Let’s look at some of the important frameworks in the study of Bollywood and examine the politics of representation in Bollywood. It is readily apparent that the Bollywood film industry attempted to promote a uniform vision of India across multiple identities using stereotypical portrayals but when these films are analysed, these films are full of racism, sexism, casteism, colourism, appearance bias, and regional bias (Garg, 2021). The portrayal of IPS Manoj and his family can be seen in this film. Still, many aspirants from marginalised groups succeeded in the civil services test after overcoming numerous obstacles, but they have not documented their stories. To some extent, Bollywood has reached every village, and many people idealise it; however, in such situations, it is critical to determine which narrative is being controlled and who controls the narratives (Macdonald, 2020), and these narratives operate through what Veena Das (1991) refers to as “organising images”, which can redirect in a positive or negative context; examples include memes, cartoons, and so on.


The film 12th Fail ignores various realities in the protagonist’s life and focuses solely on one: his fight for the UPSC exam, which ends happily. Many individuals have achieved good positions despite many obstacles, but their stories always remain incomplete and untold because the mostly discourses controlled by elites of the upper class and caste, that’s why the structural location of caste matters (Kumar, 2014). Bollywood, which covers urban as well as remote villages of the country, which supposed to show and represent every aspect of society, in which most of the spaces are inaccessible for any marginalized people (Garg, 2021). Furthermore, the scenario that has emerged in relation to UPSC interviews is unusual, some officials have also criticized the exaggerated portrayal of the interview. The film also ignores the wider subject of how UPSC craziness would affect today’s aspirants. But the question remains answerable: What about those aspirants who never achieve the ultimate accomplishment they seek? And are these coincidences that occurred in Manoj’s favour truly conceivable for a marginalized person? Will Bollywood bring out the story of those who are downtrodden? The recently released Animal movie portrays women in a negative light, raising concerns about the direction Bollywood is heading.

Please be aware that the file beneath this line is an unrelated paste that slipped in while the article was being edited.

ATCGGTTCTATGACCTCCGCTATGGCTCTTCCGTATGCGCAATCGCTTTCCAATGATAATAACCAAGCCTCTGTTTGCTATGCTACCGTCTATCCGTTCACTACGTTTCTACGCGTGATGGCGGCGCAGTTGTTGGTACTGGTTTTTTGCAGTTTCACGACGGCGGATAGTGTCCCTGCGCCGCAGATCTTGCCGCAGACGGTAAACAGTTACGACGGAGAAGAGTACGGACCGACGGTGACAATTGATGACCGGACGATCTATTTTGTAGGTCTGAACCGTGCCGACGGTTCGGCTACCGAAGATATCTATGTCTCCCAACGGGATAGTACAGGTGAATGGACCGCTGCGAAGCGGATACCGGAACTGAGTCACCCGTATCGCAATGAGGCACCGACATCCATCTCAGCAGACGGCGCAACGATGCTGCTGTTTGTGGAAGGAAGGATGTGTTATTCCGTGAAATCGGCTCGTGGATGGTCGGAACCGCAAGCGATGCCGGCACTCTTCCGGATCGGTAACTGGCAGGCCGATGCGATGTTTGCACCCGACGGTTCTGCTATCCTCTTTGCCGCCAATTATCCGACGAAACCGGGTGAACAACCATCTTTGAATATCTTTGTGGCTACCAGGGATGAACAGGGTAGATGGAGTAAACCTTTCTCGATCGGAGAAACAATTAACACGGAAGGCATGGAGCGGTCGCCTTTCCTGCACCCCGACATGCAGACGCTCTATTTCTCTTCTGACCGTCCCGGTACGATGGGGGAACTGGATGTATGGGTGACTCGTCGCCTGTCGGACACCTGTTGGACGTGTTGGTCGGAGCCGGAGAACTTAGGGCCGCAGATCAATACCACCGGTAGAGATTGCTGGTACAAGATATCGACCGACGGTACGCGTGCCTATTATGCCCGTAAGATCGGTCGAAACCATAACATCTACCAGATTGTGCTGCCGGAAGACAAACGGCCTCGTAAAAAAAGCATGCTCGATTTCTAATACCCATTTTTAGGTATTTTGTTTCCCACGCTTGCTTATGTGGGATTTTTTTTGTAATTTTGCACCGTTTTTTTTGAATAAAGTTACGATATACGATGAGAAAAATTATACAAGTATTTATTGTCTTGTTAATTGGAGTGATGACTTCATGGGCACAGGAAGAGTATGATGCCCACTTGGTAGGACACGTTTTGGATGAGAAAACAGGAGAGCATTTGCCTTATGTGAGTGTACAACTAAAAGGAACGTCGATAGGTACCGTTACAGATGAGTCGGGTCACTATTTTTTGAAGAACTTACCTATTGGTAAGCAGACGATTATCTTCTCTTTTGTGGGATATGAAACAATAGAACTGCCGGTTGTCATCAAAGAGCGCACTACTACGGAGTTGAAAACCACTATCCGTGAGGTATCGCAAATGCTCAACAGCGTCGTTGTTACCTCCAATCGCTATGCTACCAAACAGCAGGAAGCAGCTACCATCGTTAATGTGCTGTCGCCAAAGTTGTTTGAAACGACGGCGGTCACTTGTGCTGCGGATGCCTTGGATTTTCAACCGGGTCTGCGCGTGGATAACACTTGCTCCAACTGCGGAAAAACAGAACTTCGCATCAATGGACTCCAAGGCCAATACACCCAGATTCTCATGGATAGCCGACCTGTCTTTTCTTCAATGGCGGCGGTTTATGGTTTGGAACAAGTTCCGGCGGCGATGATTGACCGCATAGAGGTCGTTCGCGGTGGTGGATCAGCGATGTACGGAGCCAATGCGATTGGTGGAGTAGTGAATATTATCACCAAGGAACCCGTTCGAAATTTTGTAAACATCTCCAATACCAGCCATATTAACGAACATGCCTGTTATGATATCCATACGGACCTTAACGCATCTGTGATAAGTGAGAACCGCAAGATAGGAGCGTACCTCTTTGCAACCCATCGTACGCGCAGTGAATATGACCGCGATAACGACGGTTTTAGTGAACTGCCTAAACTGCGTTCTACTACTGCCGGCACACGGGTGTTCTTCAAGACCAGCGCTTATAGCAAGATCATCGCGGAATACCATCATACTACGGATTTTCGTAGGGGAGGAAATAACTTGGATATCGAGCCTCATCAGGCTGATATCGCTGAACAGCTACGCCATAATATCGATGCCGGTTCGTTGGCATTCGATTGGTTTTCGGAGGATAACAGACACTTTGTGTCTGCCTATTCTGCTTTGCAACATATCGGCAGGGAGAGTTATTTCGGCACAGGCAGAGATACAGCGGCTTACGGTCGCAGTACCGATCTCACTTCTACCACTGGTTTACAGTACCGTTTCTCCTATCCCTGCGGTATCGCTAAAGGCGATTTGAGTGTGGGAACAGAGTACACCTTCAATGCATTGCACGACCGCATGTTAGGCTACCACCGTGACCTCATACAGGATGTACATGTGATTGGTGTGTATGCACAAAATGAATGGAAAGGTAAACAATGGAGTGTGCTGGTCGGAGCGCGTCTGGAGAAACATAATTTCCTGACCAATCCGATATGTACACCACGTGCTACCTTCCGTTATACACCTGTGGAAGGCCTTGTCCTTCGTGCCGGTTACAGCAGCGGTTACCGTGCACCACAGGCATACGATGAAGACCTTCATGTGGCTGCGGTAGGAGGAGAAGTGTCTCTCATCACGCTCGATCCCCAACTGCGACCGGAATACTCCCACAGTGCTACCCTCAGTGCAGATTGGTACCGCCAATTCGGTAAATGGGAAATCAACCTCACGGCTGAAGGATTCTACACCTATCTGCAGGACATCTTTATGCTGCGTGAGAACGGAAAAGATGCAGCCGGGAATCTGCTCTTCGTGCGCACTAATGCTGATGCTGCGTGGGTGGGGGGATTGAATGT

This situation parallels the question posed by Prof. Gayatri Spivak in her essay Can the subaltern can speak?

(Author: Sanjiv Kumar is an independent researcher, who completed masters In Sociology, from the Centre for the Study of Social Systems (CSSS), Jawaharlal Nehru University (JNU), New Delhi, 110067)